Next it was time for PulseAudio! We will need sound after all.

sudo apt install pulseaudio pavucontrol

I know, I know, Pipewire...

I've also installed pavucontrol, for debugging purposes later.

Important: by default, the Debian installer did not assign the primary user to the input group. This generally not a problem, but I've spent at least two hours (which was half of the time I spent on this project as a whole) figuring out that this was the issue why Steam couldn't use my controller. So to make controllers work, add the primary user to the input group:

sudo usermod -a -G input <username>

Install Nvidia Drivers

This was quite simple. Debian packs Nvidia drivers and in my experience this is the most reliable way of having them properly installed and updated.

So, just enable non-free and contrib repos:

sudo apt edit-sources
Added `contrib`, `non-free` and `nonfree-firmware` repos

And install the drivers (along with some stuff we will need in the future)

sudo apt update
sudo apt install nvidia-driver mesa-vulkan-drivers mesa-utils

Keep in mind, that we want to install Steam here... that is still built for 32 bit in 2023. So we also have to install the 32 bit libs as well:

sudo dpkg --add-architecture i386
sudo apt update
sudo apt install nvidia-driver-libs:i386 libglx-mesa0:i386 mesa-vulkan-drivers:i386 libgl1-mesa-dri:i386

After that I rebooted. Started X manually using xinit and checked glxgears and glxinfo. Everything was cool and good.

Note: The GTX 1050Ti works fine with the default nvidia-driver, but some older Nvidia cards may need legacy drivers, consult the relevant Debian Wiki page to figure this out for your setup.

Install Steam

This is also pretty simple, once you figure out some quirks, like I did. Thankfully Steam is available in the Debian 12 repos, once you enable non-free software (which I just did).

sudo apt install steam-installer

Fun fact: you need to have lsof installed manually, as for some reason the Steam package does not depend on it, but it won't launch without it:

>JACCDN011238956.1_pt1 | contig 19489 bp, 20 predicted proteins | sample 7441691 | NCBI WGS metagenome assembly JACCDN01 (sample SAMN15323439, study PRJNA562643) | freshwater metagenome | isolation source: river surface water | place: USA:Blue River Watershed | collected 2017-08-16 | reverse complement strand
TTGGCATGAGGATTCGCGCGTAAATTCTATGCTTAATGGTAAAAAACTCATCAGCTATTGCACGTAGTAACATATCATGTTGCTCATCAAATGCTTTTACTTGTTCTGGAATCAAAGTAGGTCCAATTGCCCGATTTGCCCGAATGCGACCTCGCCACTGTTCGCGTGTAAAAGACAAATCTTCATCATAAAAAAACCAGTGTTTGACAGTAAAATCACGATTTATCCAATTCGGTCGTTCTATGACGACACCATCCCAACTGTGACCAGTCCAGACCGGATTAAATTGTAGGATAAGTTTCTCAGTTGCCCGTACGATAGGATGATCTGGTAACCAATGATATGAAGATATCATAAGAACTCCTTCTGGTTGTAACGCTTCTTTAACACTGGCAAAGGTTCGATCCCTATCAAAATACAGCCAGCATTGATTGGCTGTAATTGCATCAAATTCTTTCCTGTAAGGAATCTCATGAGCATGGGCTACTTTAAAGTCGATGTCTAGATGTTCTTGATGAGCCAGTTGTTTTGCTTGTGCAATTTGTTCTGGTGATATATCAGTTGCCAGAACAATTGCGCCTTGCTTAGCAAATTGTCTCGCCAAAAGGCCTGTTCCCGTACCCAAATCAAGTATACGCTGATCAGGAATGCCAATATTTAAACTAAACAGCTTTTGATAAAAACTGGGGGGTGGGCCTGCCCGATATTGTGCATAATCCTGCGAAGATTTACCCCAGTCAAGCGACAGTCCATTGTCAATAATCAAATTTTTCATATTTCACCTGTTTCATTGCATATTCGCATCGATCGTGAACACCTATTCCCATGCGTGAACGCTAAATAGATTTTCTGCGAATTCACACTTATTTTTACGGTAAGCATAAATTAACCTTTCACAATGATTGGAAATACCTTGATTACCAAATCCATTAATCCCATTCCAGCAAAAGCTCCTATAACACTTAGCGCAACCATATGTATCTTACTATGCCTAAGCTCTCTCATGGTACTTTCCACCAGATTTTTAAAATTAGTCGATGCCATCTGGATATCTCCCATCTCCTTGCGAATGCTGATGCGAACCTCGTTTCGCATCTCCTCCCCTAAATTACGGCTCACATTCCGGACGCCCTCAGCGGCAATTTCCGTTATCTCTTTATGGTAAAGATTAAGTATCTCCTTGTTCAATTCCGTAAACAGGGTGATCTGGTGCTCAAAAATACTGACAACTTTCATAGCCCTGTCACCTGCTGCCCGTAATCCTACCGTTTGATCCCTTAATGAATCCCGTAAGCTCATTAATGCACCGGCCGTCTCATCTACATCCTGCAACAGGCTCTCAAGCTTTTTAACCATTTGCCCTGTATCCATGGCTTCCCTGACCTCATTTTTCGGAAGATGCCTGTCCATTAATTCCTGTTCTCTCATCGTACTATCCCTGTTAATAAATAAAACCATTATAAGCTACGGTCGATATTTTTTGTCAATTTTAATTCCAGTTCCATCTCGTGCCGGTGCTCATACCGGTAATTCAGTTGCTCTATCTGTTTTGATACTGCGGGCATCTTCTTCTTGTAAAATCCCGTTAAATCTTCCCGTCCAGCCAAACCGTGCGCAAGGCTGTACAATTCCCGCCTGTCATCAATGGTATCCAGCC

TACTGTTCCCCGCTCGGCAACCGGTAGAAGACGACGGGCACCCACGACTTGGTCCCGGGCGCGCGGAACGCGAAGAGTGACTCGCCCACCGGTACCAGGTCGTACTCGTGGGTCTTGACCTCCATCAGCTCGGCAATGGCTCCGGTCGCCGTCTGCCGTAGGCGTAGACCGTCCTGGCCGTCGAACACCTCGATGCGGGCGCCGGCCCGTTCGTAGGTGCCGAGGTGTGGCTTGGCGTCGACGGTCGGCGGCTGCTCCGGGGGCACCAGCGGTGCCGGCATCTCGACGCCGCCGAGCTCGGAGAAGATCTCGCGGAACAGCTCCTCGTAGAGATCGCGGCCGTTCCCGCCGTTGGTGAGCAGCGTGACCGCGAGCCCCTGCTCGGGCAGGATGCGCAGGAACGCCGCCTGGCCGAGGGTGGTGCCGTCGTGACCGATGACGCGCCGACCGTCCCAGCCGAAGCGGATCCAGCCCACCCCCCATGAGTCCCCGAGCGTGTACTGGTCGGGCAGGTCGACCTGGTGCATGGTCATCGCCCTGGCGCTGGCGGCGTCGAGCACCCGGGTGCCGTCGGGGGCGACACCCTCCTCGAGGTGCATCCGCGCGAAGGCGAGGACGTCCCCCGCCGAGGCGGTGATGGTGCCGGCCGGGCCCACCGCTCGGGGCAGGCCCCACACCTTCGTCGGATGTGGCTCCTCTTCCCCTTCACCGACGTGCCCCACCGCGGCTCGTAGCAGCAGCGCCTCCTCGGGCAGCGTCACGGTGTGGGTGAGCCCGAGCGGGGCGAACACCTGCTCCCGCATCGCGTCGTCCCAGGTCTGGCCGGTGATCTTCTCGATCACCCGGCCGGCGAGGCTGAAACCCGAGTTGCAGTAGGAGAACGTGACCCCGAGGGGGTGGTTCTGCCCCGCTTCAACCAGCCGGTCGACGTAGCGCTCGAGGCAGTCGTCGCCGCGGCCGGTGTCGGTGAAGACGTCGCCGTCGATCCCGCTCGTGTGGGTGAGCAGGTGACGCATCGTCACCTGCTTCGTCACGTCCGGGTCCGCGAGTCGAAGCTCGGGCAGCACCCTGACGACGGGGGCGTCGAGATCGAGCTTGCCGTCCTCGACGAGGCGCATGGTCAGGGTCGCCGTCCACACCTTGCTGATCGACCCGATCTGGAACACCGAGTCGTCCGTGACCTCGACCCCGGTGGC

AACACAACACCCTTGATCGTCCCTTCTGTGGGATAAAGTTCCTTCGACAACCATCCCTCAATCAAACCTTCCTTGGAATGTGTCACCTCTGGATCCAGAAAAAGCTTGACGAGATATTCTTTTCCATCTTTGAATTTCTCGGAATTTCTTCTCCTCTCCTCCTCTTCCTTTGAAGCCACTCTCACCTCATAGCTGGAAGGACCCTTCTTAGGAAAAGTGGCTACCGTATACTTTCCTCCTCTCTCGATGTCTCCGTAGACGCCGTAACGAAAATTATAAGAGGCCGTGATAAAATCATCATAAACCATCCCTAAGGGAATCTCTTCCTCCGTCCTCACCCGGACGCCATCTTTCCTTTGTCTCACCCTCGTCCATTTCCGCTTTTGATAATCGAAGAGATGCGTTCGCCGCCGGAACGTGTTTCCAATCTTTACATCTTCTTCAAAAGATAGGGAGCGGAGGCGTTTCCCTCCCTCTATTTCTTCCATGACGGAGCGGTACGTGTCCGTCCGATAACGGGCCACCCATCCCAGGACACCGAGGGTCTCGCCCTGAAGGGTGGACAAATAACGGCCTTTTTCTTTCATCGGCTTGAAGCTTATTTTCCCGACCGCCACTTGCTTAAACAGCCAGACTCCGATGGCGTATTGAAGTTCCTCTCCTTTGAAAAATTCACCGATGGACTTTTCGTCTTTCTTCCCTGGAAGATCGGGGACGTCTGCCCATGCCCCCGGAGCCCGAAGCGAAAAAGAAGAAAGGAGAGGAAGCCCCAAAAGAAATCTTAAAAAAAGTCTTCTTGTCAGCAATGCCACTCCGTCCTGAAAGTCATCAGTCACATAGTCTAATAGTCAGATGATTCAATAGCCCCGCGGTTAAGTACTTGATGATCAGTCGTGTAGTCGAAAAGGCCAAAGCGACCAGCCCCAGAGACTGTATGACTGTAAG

sudo apt install lsof

Fun fact 2: Steam depends on NetworkManager to it's networking related stuff. This isn't an issue on desktop, but the Gamepad UI is designed to also provide an interface for basic OS tasks (network management, mounting/unmounting SD card, sound stuff). Without NetworkManager it can not tell the state of the network and maybe even (wrongly) assume that you are offline and refuse to go online. So we have to install that as well:

sudo apt install NetworkManager

And to let NetworkManger manage the wired interface, we have to remove all related config to it from ifupdown's config:

# /etc/network/interfaces
# This file describes the network interfaces available on your system
# and how to activate them. For more information, see interfaces(5).

source /etc/network/interfaces.d/*

# The loopback network interface
auto lo
iface lo inet loopback

# config for enp3s0 removed

Come up with something to boot into Gamepad UI

So this is the actual fun part of the project. I knew what I needed, and was sure about what I want to avoid.

First of all, I didn't wanted desktop mode (neither any support for using a mouse-keyboard). I just don't need it. I can understand why is it an integral part of "gaming" operating systems, such as SteamOS and ChimeraOS. But I find it a lot easier to fiddle with the system through the command-line, which I can do just fine over SSH or (if things go wrong) by switching VT.